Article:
2006 UnixWare 7.1.4 MP3 The SCO Group 7.1.4 Maintenance pack 3
2008 UnixWare 7.1.4 MP4 The SCO Group 7.1.4 Maintenance pack 4

SCO Skunkware / Open Source[edit]

All versions of UnixWare have included significant open source components including BIND/X11/Sendmail/DHCP/Perl/Tcl and others. Later releases are bundled with numerous additional open-source applications including Apache, Samba, MySQL, PostgreSQL, OpenSSH, and Mozilla.[29]

All versions of SCO operating system distributions including UnixWare also have an extensive set of open source packages available for free download via the SCO Skunkware site.[30][31]

See also[edit]

References[edit]

  1. ^ Andrew Josey, UnixWare Frequently Asked Questions (General), retrieved 2008-05-21 
  2. ^ Andrew Josey, UnixWare Frequently Asked Questions (Developer), retrieved 2008-05-21 
  3. ^ "Unix Labs and Novell plan join venture, reveal bones of mass distribution alliance". Computer Business Review. 25 October 1991. Retrieved 2008-10-31. 
  4. ^ Blakeley, Michael (21 March 1991). "UnixWare grows up; Novell's revamped SVR4.2 environment proves very workable". PC Week. 
  5. ^ "Novell formally announces the Unix Systems Group". Computer Business Review. 7 July 1993. Retrieved 2008-10-30. 
  6. ^ NOVELL RELEASES VERSION 1.1 OF UNIXWARE, Computergram, 13 January 1994, retrieved 2008-10-31 
  7. ^ "UnixWare 1.1.4 Electronic Update Release", Press release (Novell), June 19, 1995, retrieved 2008-10-31 
  8. ^ a b "UnixWare 2 Product Announcement Questions& Answers", Press release (Novell), March 1995, retrieved 2008-11-01 
  9. ^ "Novell Showcases UnixWare 2 Solutions At Uniforum '95", Press release (Novell), March 7, 1995, retrieved 2008-10-31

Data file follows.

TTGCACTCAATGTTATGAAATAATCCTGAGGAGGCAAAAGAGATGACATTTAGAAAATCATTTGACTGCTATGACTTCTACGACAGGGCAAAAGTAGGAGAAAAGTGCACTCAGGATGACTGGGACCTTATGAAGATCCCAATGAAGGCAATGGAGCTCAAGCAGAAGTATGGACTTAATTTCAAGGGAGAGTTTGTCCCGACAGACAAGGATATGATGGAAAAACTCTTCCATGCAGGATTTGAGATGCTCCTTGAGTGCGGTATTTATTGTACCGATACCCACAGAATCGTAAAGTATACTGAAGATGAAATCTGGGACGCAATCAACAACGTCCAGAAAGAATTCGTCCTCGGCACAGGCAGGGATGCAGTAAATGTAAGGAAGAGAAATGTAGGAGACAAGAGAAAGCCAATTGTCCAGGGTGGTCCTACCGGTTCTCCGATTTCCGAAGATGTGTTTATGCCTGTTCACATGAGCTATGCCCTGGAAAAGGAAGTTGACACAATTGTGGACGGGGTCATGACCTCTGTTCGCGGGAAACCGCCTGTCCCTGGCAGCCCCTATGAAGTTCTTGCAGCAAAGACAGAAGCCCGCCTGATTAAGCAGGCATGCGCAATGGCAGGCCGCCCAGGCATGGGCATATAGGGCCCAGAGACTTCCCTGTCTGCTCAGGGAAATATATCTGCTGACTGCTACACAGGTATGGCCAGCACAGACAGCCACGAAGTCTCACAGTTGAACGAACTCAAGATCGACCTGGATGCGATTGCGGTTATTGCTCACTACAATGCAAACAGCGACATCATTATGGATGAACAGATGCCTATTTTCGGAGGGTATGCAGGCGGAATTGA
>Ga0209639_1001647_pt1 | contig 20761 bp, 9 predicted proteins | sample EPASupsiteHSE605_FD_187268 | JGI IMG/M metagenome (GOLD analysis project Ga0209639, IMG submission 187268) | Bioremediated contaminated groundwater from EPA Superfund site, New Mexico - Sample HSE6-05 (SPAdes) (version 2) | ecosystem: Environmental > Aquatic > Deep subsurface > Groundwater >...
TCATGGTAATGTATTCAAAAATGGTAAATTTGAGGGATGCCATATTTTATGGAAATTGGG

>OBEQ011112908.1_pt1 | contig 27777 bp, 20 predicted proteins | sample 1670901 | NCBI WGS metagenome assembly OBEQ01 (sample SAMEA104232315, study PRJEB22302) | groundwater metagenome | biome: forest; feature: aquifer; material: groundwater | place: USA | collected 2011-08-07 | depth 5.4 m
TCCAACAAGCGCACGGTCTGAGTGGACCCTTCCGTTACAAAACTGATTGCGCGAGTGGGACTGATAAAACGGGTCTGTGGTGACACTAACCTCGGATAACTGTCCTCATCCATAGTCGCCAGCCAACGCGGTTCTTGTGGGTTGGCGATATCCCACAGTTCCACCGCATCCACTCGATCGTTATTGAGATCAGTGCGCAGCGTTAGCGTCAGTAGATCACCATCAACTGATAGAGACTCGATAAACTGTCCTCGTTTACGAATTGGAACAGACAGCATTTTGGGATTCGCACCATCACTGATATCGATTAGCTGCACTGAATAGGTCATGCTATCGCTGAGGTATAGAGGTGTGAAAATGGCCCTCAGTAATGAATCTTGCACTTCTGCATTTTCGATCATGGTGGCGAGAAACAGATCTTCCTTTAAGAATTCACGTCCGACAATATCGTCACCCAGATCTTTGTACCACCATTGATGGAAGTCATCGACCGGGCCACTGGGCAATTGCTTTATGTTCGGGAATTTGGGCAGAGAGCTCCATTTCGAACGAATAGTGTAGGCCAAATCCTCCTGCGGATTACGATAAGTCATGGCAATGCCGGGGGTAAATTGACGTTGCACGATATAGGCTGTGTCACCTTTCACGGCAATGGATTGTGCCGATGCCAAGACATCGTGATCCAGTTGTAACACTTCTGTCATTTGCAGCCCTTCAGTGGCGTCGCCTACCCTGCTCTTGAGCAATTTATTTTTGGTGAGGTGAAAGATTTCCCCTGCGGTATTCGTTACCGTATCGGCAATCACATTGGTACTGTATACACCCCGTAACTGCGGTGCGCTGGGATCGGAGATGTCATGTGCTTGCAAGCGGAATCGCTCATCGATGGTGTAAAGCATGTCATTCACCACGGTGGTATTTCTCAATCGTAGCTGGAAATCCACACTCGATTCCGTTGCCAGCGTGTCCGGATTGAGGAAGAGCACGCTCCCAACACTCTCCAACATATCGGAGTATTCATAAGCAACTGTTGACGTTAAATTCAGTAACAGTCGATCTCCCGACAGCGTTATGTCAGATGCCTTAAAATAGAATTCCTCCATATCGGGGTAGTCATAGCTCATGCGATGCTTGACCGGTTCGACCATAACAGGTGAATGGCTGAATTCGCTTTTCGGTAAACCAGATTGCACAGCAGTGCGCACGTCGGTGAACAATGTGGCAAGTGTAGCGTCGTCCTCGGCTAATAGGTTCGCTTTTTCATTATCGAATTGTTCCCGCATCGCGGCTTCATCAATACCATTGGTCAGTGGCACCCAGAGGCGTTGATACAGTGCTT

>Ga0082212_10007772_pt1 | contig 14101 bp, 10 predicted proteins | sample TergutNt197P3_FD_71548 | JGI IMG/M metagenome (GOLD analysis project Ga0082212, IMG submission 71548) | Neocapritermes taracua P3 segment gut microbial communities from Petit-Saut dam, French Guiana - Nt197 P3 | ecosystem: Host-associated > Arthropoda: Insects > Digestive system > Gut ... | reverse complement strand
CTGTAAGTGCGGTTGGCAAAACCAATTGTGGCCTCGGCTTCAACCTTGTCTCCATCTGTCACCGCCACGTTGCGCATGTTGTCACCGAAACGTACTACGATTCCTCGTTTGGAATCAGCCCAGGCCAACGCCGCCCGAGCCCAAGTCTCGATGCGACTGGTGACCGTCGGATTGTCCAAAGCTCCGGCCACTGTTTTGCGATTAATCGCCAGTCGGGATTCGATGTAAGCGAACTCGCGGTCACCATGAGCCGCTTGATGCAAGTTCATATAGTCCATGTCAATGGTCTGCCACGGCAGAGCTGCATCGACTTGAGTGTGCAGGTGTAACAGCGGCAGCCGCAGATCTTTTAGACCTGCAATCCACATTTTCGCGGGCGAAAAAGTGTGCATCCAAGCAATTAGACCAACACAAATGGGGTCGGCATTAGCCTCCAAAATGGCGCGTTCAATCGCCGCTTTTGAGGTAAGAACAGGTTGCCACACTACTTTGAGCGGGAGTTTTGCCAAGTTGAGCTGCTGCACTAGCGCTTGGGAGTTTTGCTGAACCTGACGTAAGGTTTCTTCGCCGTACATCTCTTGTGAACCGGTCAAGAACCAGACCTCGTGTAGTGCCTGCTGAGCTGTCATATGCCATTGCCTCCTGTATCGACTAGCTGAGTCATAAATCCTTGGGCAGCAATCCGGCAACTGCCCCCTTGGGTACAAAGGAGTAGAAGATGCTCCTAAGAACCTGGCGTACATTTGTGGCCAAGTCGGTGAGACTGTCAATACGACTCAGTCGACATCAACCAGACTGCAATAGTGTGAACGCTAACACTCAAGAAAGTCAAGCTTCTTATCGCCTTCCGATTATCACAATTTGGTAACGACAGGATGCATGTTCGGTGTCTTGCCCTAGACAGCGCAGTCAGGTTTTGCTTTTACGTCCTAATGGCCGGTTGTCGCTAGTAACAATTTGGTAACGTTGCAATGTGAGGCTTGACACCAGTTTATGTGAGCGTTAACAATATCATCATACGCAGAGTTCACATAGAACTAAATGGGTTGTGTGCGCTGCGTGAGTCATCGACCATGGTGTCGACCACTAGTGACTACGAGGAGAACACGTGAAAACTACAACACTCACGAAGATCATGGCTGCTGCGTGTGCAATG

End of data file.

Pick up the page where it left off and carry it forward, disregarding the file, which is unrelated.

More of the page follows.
10. ^ Novell Completes Sale of UnixWare Business to The Santa Cruz Operation, retrieved 2007-07-14 
  11. ^ SANTA CRUZ, HP, NOVELL CARVE UP UNIX BETWEEN THEM, Computergram, 21 September 1995, retrieved 2008-11-01 
  12. ^ SCO Unveils Enterprise Class Operating System; Release of SCO UnixWare 2.1 Paves Way for Next-Generation UNIX Systems, Business Wire, 12 February 1996, retrieved 2008-11-01 
  13. ^ SCO UnixWare 2.1 Application Server (PDF), SCO 
  14. ^ SCO Announces UNIX 95 Compliance Update to its Performance Leading, Enterprise-Class Operating System; SCO UnixWare Product Update Delivers Improved Performance, Single UNIX Specification Compliance, and Year 2000 Date Processing, Business Wire, 25 November 1996, retrieved 2008-11-01 
  15. ^ Compaq Integrity XC server launched, 1998-08-11, retrieved 2008-10-07 
  16. ^ UnixWare 7: revolution or revision?, Timothy Parker Consulting Incorporated, March 1998, retrieved 2008-11-01 
  17. ^ SCO GEMINI TO DEBUT AS UNIXWARE; COMPAQ GETS CHUMMY, Computergram, 19 August 1997, retrieved 2008-11-01 
  18. ^ SCO DATA CENTER UNIXWARE TO DEBUT AT CEBIT, Computergram, 25 February 1999, retrieved 2008-11-01 
  19. ^ Orlowski, Andrew (2000-06-26), "SCO, Compaq ServerNet-less clusters", The Register, retrieved 2008-10-28 
  20. ^ UnixWare 7.1.3 Review - OSNews.com, retrieved 2007-07-14 
  21. ^ The SCO Group, Inc., retrieved 2007-07-14 
  22. ^ Harbaugh, Logan (2004-08-10), "Review: UnixWare 7.1.4 is suitable for basic server duty", http://www.linux.com/ (SourceForge, Inc.), retrieved 2008-05-21 
  23. ^ The SCO Group Files Chapter 11 to Protect Assets as It Addresses Potential Financial and Legal Challenges. The SCO Group, Inc. press release, September 14, 2007[dead link]
  24. ^ "UnXis Completes Purchase of SCO UNIX Assets", press release, April 11, 2011
  25. ^ Harvey, Tom (April 11, 2011). "SCO closes sale of Unix system to Nevada company". The Salt Lake Tribune. Retrieved April 11, 2011. 
  26. ^ "Certificates of Amendment to the Debtors’ Certificates of Incorporation (Exhibit A)". Secretary of State of the State of Delaware/Groklaw. May 6, 2011. Retrieved May 7, 2011. 
  27. ^ "SCO Files for Chapter 7: "There is no reasonable chance of 'rehabilitation"". Groklaw. 2012-08-07. 
  28. ^ http://www.groklaw.net/article.php?story=20090304032134127
  29. ^ Ronald Joe Record, "Open Source Components in SCO OpenServer and SCO UnixWare", SCO Forum 2004, retrieved 2008-04-02 
  30. ^ Ronald Joe Record, "Open Source Birds of a Feather", SCO Forum 2002, retrieved 2008-04-02 
  31. ^ Mohr, Jim (May–June 2000), "Free Network Software from SCO", SCO World (Mountain View, CA 94040: Venture Publishing Inc.), Vol. 7 (number 3), archived from the original on 2001-02-28, retrieved 2008-05-13 

External links[edit]